Abuse that takes place between people who are romantically involved. When reporting on intimate partner violence as a phenomenon, gender-neutral language reinforces that it’s a form of harm that affects people of all genders.
Me Too/#MeToo is used to describe the social movement against sexual violence. The term is generally used with the hashtag when referring to relevant social media activities and without it when referring to the larger movement or specific allegations. While it can be commonplace in everyday conversation for people to use the term as a verb or in passive voice (e.g. “Person X was MeToo’ed,” “Person Y Shelly MeToo’ed Mr./Mrs. Person X”), this kind of phrasing leaves out context and specifics. The passive construction can also be read as positioning the abuser as the victim.
Last updated 08/05/22
Mental health can be hard to talk about for people in their everyday lives, so it’s not surprising that reporting on the issue comes with its own challenges. Until relatively recently, in many circles, discussion of mental health issues was considered taboo, and terms that refer to clinical diagnoses were often used in flippant ways to describe perceptions of traits rather than actual medical conditions. Though we’ve come a long way, there’s plenty of evidence that stereotypes and myths related to mental health issues have stubbornly clung to the public consciousness.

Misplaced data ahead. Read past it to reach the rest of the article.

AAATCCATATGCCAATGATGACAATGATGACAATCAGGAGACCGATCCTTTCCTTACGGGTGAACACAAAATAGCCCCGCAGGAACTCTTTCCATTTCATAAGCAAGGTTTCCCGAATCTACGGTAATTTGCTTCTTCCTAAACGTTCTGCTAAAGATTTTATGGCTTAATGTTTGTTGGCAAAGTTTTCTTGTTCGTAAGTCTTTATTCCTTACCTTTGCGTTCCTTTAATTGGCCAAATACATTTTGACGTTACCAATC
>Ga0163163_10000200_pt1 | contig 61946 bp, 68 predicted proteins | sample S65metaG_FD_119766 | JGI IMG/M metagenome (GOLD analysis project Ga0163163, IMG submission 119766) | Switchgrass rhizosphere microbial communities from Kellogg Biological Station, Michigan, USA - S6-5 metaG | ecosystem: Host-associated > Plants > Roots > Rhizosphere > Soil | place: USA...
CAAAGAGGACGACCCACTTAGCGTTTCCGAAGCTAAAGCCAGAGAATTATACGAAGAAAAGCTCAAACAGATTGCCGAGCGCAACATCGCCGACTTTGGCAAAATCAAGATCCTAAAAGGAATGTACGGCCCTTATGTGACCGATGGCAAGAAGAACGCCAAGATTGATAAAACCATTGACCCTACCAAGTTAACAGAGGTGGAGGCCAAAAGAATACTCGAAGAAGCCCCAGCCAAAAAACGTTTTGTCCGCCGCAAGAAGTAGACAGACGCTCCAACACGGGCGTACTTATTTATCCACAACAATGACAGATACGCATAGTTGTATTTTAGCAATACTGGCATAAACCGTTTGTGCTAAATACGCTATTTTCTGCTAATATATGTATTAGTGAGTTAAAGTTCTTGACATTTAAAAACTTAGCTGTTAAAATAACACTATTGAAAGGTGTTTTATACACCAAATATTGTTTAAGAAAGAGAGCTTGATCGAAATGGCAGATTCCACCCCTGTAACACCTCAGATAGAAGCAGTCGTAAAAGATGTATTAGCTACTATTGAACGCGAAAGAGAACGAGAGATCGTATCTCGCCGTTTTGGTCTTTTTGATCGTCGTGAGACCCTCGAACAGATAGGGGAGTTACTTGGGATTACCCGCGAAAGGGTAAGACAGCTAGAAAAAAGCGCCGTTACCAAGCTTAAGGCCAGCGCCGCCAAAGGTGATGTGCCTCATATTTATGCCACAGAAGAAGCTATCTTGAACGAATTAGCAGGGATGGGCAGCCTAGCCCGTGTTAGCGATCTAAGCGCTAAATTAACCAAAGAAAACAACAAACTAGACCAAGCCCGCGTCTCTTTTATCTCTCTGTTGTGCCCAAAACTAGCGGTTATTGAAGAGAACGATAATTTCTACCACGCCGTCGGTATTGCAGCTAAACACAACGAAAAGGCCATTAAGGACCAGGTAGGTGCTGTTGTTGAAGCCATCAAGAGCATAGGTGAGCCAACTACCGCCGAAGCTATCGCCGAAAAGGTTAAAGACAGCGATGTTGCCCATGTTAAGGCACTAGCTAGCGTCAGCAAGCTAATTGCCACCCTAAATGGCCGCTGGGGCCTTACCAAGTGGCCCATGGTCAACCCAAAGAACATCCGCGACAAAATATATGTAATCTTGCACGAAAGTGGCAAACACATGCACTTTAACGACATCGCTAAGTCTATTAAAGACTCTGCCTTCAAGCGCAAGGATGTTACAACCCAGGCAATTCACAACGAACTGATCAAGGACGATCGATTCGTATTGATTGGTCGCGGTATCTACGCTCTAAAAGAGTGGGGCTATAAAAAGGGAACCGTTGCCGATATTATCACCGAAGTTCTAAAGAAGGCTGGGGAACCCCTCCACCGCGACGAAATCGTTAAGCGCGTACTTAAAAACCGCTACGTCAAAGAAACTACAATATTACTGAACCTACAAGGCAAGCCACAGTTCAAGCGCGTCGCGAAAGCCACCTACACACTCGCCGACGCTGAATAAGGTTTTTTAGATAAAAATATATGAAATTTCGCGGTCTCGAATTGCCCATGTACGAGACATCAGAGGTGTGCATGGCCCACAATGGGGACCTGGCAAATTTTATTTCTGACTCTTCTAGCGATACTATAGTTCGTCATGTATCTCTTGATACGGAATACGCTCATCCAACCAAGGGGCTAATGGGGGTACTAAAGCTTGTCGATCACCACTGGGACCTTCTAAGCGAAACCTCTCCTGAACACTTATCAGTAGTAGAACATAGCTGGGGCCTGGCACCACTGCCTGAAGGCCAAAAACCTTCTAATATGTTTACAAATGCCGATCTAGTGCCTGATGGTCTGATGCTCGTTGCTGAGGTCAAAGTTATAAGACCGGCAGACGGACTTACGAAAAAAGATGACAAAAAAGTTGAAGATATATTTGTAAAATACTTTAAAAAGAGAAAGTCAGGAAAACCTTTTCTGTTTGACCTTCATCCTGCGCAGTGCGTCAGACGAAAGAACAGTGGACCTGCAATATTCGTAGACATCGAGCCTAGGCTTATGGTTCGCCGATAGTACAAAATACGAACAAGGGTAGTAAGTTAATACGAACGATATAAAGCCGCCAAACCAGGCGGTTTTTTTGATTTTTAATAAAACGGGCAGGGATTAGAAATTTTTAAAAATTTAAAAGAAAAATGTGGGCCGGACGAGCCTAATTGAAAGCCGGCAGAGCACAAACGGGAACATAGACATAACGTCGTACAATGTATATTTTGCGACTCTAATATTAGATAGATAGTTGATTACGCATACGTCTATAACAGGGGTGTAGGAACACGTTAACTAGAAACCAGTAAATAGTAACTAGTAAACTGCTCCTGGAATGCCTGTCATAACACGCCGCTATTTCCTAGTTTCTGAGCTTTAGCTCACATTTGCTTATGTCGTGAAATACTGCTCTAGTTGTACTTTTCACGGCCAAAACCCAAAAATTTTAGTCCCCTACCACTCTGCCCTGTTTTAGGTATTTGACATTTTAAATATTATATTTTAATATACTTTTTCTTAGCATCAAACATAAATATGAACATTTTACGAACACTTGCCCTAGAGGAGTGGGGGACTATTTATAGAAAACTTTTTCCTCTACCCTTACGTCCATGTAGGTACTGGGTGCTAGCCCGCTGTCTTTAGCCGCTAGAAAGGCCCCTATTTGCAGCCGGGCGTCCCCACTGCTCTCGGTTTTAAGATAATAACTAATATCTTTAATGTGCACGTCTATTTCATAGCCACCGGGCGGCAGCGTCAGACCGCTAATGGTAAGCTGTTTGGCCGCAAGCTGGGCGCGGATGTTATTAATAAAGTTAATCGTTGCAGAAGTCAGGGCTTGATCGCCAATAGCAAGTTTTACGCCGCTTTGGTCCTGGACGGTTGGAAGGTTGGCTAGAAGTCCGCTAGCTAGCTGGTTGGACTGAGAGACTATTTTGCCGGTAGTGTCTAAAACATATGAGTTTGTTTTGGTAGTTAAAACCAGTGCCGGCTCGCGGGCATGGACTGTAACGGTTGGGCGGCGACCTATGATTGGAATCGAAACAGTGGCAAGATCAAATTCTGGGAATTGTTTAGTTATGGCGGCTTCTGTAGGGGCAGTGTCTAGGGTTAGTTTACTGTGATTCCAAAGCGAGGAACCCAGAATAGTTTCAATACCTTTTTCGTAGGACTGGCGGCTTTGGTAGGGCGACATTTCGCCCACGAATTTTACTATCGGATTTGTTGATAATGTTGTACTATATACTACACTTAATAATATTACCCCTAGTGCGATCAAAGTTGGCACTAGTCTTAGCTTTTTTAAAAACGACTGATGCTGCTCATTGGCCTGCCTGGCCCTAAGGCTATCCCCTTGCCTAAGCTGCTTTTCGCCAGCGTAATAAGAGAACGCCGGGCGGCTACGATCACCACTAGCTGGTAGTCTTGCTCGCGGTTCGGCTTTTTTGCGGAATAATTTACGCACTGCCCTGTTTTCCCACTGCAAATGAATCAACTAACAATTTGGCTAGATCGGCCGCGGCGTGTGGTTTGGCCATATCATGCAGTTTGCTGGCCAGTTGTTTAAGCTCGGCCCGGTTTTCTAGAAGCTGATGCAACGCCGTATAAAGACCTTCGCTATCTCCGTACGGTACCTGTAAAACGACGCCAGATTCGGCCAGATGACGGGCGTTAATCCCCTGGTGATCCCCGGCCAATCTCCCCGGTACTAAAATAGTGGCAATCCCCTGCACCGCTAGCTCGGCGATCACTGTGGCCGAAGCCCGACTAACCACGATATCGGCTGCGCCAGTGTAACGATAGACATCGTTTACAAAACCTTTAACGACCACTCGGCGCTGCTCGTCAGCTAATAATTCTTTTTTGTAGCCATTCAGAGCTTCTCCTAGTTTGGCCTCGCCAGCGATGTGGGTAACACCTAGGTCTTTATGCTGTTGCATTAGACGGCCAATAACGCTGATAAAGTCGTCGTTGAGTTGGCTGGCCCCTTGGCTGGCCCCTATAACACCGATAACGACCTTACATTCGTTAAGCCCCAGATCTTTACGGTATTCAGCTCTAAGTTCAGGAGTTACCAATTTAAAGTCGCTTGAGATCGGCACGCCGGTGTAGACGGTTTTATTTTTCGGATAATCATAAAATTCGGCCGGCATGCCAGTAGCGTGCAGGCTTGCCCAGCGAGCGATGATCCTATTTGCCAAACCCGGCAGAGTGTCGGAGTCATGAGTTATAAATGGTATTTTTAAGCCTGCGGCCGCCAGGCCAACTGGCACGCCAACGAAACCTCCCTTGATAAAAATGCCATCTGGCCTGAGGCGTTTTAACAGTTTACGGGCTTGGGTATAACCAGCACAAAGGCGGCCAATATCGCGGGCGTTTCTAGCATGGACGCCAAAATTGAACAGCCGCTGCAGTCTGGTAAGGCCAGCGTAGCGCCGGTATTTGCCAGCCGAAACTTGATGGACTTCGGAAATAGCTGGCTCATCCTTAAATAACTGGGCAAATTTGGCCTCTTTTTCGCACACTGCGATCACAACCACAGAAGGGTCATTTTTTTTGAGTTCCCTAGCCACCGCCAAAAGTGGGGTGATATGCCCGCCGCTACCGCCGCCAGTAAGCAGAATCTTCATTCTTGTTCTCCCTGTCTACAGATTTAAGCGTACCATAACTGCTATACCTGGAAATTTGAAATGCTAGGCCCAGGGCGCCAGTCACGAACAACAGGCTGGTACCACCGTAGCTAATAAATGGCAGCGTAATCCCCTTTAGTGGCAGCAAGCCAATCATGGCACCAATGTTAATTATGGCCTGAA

This section of the Language, Please style guidance helps journalists recognize and avoid those stereotypes and other common pitfalls in reporting and to understand key mental health subjects in a nuanced way.
This resource was informed by questions and discussions from our own newsrooms. It is a living document that will update and expand over time. It is not meant to be comprehensive or the definitive arbiter of language “rules” but instead aims to give context and inform thoughtful decision-making. Have a suggestion for an update, change, or addition? Please get in touch.
How to use: Browse the whole section or search for the term you need guidance on; click into any term for in-depth context, additional resources, and related terms.
Neurodiversity refers to the presence of many different types of minds throughout the human race, all of which have valuable characteristics. The term aims to categorize autism, ADHD, and other developmental conditions as naturally occurring traits in the human population rather than pathologies to be “cured.” A group or population can be neurodiverse, but a single person cannot, and the term generally isn’t used in a person-first way (e.g., “a person with neurodiversity”). An individual could be referred to as a neurominority or neurologically marginalized, or described with their diagnosis; some also call themselves “neurodivergent.”
Collective trauma refers to society’s interpretation of and reaction to a calamity that affects an entire community. Commonly used examples of events that caused collective trauma include the Great Depression, 9/11, the enslavement of Black people, and the Covid-19 pandemic. Exploration of the ways collective trauma can manifest in individuals and communities adds essential context to news coverage.
There is no single official definition of sexual misconduct. While it can be helpful for talking about a wide range of behaviors, some advocates have criticized the term for being overly vague or minimizing. If discussing specific situations or accusations, consider what level of detail will provide necessary context without violating the privacy or well-being of those involved, and without using unnecessarily sensationalized or salacious language.